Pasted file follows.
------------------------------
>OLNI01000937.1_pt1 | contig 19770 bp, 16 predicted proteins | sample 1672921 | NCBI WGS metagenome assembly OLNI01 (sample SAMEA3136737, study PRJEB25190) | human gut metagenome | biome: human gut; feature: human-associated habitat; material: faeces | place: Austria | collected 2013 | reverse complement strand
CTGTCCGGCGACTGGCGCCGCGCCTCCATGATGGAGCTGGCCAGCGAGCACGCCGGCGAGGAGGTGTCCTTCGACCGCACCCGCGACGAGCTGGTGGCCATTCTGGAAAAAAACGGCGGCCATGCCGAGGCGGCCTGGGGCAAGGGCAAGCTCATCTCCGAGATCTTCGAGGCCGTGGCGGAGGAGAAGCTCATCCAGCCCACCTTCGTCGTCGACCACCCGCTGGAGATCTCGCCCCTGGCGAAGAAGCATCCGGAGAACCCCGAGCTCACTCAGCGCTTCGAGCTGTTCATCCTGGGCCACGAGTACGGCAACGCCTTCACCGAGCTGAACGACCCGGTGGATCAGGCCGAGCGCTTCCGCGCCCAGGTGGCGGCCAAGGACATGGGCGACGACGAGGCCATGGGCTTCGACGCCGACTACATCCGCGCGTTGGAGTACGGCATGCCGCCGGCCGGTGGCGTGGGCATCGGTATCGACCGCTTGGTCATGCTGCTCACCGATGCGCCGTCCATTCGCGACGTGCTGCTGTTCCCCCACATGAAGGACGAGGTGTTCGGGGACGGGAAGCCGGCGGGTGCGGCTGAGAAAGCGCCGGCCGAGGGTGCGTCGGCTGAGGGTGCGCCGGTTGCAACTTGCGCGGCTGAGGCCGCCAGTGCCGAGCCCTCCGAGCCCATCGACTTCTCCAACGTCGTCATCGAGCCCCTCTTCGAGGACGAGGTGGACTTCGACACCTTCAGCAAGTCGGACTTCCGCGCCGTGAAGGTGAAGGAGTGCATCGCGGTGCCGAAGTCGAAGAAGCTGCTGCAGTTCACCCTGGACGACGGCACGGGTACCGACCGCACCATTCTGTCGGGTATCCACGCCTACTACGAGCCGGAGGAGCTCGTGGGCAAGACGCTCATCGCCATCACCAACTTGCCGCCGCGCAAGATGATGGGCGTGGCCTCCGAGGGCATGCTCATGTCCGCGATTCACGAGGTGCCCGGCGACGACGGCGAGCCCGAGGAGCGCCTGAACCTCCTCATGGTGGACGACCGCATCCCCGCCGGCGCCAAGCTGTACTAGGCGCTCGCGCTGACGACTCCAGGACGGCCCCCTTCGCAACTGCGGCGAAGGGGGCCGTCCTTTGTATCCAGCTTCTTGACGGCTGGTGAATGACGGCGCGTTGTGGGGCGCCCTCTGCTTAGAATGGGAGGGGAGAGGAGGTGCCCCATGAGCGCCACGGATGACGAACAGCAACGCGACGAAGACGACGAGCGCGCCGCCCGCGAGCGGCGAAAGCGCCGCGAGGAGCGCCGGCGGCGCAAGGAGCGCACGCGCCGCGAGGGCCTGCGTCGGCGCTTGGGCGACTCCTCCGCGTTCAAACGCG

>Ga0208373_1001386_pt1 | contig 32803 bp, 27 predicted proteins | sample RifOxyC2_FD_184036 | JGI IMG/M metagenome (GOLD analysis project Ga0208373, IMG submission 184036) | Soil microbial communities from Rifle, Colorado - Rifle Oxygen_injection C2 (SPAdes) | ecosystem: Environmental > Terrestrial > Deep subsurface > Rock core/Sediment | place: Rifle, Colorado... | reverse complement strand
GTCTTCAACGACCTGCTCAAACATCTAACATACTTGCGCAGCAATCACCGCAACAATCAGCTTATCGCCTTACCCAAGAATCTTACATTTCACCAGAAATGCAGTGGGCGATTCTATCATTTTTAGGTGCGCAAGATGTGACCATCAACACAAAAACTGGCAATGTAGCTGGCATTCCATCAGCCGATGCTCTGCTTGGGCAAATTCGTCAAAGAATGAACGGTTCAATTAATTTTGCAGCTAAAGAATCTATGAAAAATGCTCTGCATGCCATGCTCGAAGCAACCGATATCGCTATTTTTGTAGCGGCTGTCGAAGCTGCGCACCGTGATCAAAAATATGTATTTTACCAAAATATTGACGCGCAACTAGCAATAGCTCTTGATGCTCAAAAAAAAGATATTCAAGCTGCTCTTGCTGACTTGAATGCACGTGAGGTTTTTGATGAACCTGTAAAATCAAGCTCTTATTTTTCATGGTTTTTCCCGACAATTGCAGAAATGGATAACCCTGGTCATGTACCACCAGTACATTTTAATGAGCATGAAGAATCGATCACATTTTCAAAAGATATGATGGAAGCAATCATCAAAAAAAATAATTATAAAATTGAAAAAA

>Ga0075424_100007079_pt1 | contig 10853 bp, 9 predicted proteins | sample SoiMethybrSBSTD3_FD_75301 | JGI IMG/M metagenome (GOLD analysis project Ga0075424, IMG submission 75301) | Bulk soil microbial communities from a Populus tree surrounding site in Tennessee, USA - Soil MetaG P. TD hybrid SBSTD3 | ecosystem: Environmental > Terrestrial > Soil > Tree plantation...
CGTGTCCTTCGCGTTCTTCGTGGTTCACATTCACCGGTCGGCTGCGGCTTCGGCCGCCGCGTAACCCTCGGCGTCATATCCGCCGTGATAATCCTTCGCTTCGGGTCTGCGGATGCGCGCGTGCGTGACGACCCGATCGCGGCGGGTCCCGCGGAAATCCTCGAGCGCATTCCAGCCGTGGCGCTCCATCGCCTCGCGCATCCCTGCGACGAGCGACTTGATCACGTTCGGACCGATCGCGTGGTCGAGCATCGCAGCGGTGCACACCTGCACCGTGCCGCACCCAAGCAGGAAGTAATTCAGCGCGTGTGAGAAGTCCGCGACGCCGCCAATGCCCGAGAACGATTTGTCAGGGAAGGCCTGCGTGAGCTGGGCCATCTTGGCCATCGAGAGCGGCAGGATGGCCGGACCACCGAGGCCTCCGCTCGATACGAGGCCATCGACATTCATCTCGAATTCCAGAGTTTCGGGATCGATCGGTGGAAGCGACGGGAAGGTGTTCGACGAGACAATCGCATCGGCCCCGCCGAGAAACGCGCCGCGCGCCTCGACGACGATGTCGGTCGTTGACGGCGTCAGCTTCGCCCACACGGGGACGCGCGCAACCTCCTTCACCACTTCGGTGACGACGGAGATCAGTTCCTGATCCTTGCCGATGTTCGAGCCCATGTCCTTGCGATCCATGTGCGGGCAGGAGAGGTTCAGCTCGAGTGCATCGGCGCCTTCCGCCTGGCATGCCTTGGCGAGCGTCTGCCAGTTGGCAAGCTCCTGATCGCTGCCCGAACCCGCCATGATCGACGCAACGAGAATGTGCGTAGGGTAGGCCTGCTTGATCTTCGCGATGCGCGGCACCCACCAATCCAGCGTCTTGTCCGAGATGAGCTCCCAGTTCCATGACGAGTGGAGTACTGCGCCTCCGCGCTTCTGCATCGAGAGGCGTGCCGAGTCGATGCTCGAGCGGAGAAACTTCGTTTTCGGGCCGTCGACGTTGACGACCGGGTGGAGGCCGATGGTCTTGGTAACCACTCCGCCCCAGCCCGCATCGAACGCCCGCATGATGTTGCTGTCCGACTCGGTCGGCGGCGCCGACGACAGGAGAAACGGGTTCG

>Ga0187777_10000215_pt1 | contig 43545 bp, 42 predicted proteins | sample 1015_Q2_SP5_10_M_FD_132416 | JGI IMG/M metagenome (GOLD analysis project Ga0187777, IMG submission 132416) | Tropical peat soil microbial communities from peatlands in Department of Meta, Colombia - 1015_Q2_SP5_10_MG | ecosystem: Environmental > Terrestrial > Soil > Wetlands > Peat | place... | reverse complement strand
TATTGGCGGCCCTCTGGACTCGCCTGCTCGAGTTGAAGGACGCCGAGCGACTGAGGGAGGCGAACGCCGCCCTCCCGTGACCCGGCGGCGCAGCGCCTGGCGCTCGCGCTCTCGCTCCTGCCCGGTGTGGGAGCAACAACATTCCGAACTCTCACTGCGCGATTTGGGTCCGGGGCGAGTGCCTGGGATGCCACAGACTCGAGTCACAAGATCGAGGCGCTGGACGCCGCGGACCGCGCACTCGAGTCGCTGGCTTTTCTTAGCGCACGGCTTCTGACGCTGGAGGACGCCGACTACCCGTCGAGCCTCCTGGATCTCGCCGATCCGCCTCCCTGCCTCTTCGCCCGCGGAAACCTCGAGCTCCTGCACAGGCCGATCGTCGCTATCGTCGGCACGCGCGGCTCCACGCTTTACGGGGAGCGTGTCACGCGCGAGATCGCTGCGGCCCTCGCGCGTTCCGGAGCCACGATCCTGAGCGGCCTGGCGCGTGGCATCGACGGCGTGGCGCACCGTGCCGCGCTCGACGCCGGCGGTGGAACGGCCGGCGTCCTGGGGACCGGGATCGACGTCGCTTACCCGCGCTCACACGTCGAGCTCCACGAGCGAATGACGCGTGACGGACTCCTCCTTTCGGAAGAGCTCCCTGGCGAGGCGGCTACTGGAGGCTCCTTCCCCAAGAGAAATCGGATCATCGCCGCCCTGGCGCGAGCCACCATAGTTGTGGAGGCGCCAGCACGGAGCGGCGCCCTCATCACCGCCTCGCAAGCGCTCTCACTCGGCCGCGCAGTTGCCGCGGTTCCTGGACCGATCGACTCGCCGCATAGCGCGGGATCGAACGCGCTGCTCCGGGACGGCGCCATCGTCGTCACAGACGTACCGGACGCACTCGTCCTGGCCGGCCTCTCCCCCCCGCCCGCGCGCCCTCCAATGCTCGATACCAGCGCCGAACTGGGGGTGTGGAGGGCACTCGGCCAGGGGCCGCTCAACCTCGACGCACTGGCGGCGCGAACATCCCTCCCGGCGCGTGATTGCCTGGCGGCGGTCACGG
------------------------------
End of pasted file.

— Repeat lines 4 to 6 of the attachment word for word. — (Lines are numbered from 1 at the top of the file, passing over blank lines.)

GTCTTCAACGACCTGCTCAAACATCTAACATACTTGCGCAGCAATCACCGCAACAATCAGCTTATCGCCTTACCCAAGAATCTTACATTTCACCAGAAATGCAGTGGGCGATTCTATCATTTTTAGGTGCGCAAGATGTGACCATCAACACAAAAACTGGCAATGTAGCTGGCATTCCATCAGCCGATGCTCTGCTTGGGCAAATTCGTCAAAGAATGAACGGTTCAATTAATTTTGCAGCTAAAGAATCTATGAAAAATGCTCTGCATGCCATGCTCGAAGCAACCGATATCGCTATTTTTGTAGCGGCTGTCGAAGCTGCGCACCGTGATCAAAAATATGTATTTTACCAAAATATTGACGCGCAACTAGCAATAGCTCTTGATGCTCAAAAAAAAGATATTCAAGCTGCTCTTGCTGACTTGAATGCACGTGAGGTTTTTGATGAACCTGTAAAATCAAGCTCTTATTTTTCATGGTTTTTCCCGACAATTGCAGAAATGGATAACCCTGGTCATGTACCACCAGTACATTTTAATGAGCATGAAGAATCGATCACATTTTCAAAAGATATGATGGAAGCAATCATCAAAAAAAATAATTATAAAATTGAAAAAA

>Ga0075424_100007079_pt1 | contig 10853 bp, 9 predicted proteins | sample SoiMethybrSBSTD3_FD_75301 | JGI IMG/M metagenome (GOLD analysis project Ga0075424, IMG submission 75301) | Bulk soil microbial communities from a Populus tree surrounding site in Tennessee, USA - Soil MetaG P. TD hybrid SBSTD3 | ecosystem: Environmental > Terrestrial > Soil > Tree plantation...
CGTGTCCTTCGCGTTCTTCGTGGTTCACATTCACCGGTCGGCTGCGGCTTCGGCCGCCGCGTAACCCTCGGCGTCATATCCGCCGTGATAATCCTTCGCTTCGGGTCTGCGGATGCGCGCGTGCGTGACGACCCGATCGCGGCGGGTCCCGCGGAAATCCTCGAGCGCATTCCAGCCGTGGCGCTCCATCGCCTCGCGCATCCCTGCGACGAGCGACTTGATCACGTTCGGACCGATCGCGTGGTCGAGCATCGCAGCGGTGCACACCTGCACCGTGCCGCACCCAAGCAGGAAGTAATTCAGCGCGTGTGAGAAGTCCGCGACGCCGCCAATGCCCGAGAACGATTTGTCAGGGAAGGCCTGCGTGAGCTGGGCCATCTTGGCCATCGAGAGCGGCAGGATGGCCGGACCACCGAGGCCTCCGCTCGATACGAGGCCATCGACATTCATCTCGAATTCCAGAGTTTCGGGATCGATCGGTGGAAGCGACGGGAAGGTGTTCGACGAGACAATCGCATCGGCCCCGCCGAGAAACGCGCCGCGCGCCTCGACGACGATGTCGGTCGTTGACGGCGTCAGCTTCGCCCACACGGGGACGCGCGCAACCTCCTTCACCACTTCGGTGACGACGGAGATCAGTTCCTGATCCTTGCCGATGTTCGAGCCCATGTCCTTGCGATCCATGTGCGGGCAGGAGAGGTTCAGCTCGAGTGCATCGGCGCCTTCCGCCTGGCATGCCTTGGCGAGCGTCTGCCAGTTGGCAAGCTCCTGATCGCTGCCCGAACCCGCCATGATCGACGCAACGAGAATGTGCGTAGGGTAGGCCTGCTTGATCTTCGCGATGCGCGGCACCCACCAATCCAGCGTCTTGTCCGAGATGAGCTCCCAGTTCCATGACGAGTGGAGTACTGCGCCTCCGCGCTTCTGCATCGAGAGGCGTGCCGAGTCGATGCTCGAGCGGAGAAACTTCGTTTTCGGGCCGTCGACGTTGACGACCGGGTGGAGGCCGATGGTCTTGGTAACCACTCCGCCCCAGCCCGCATCGAACGCCCGCATGATGTTGCTGTCCGACTCGGTCGGCGGCGCCGACGACAGGAGAAACGGGTTCG